How the Brain Labels the Emotions of Others
Ohio State University researchers have located the single area of the brain that seems to be responsible for helping us categorize and label the facial expressions of those around us. The team monitored brain activity of 10 college students as each were shown over 1,000 pictures of people making 7 different facial expressions: disgusted, happily surprised, happily disgusted, angrily surprised, fearfully surprised, sadly fearful and fearfully disgusted.
The area that lit up in the brain as students analyzed each photograph was the posterior superior temporal sulcus (pSTS) which is located behind the ear on the right side of the brain. Researchers also discovered nerve patterns inside the pSTS that appeared to be able to understand muscle movements in the face and relate them directly to certain emotions. Each pattern is used to detect a feeling, such as the knowledge that upward turned lips equals a smile.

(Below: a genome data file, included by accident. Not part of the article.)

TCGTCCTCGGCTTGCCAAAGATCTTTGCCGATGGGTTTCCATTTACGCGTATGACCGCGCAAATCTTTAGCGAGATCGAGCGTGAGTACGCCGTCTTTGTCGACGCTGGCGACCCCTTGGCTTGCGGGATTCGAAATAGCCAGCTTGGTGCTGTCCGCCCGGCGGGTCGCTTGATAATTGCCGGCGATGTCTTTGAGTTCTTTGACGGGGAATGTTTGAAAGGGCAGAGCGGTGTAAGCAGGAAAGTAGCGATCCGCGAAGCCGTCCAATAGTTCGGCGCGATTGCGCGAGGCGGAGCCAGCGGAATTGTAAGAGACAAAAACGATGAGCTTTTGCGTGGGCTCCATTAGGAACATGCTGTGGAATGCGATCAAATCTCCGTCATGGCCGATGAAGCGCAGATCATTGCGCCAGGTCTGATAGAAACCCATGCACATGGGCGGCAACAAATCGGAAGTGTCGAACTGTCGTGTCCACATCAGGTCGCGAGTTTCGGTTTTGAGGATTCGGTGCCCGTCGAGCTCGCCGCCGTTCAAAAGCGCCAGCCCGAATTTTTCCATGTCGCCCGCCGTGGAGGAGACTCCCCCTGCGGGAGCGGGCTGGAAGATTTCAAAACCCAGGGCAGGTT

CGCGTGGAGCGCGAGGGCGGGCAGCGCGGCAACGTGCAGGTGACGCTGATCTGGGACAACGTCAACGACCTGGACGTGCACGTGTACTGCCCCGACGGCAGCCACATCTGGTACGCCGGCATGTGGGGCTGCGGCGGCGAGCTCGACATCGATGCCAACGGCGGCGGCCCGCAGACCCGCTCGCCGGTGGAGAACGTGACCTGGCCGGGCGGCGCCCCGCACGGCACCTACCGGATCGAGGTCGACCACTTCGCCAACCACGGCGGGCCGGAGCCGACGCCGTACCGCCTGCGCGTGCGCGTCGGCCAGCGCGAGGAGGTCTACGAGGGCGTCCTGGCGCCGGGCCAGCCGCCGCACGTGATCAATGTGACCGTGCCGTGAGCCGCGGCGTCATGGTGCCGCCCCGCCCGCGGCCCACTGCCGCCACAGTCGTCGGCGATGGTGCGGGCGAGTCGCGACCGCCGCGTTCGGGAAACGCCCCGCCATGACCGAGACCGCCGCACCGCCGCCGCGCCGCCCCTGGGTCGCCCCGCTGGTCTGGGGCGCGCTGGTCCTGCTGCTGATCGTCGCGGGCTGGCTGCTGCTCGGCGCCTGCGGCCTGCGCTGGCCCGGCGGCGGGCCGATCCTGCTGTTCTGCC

The author of the study, Aleix Martinez recently said these results suggest that the brain uses a decoding system to understand facial expressions by using a mathematical equation of sorts to accumulate key muscle changes in the face. Martinez explains that humans use a vast number of facial expressions in order to convey a single emotion. We may not always be aware but we can instantly recognize non-verbal signals and communication. The brain is able to take an “encoded” emotion and “decode” it with amazing efficiency. This study helps researchers pinpoint the pSTS as the part of the brain that unconsciously helps us better understand those around us.
Julie Golomb, co-author of the study says this new found information will not only help us to better understand how the brain translates and processes expressions but give them something to compare to people with mental conditions, such as autism. The study was published in the Journal of Neuroscience for their April 19th issue.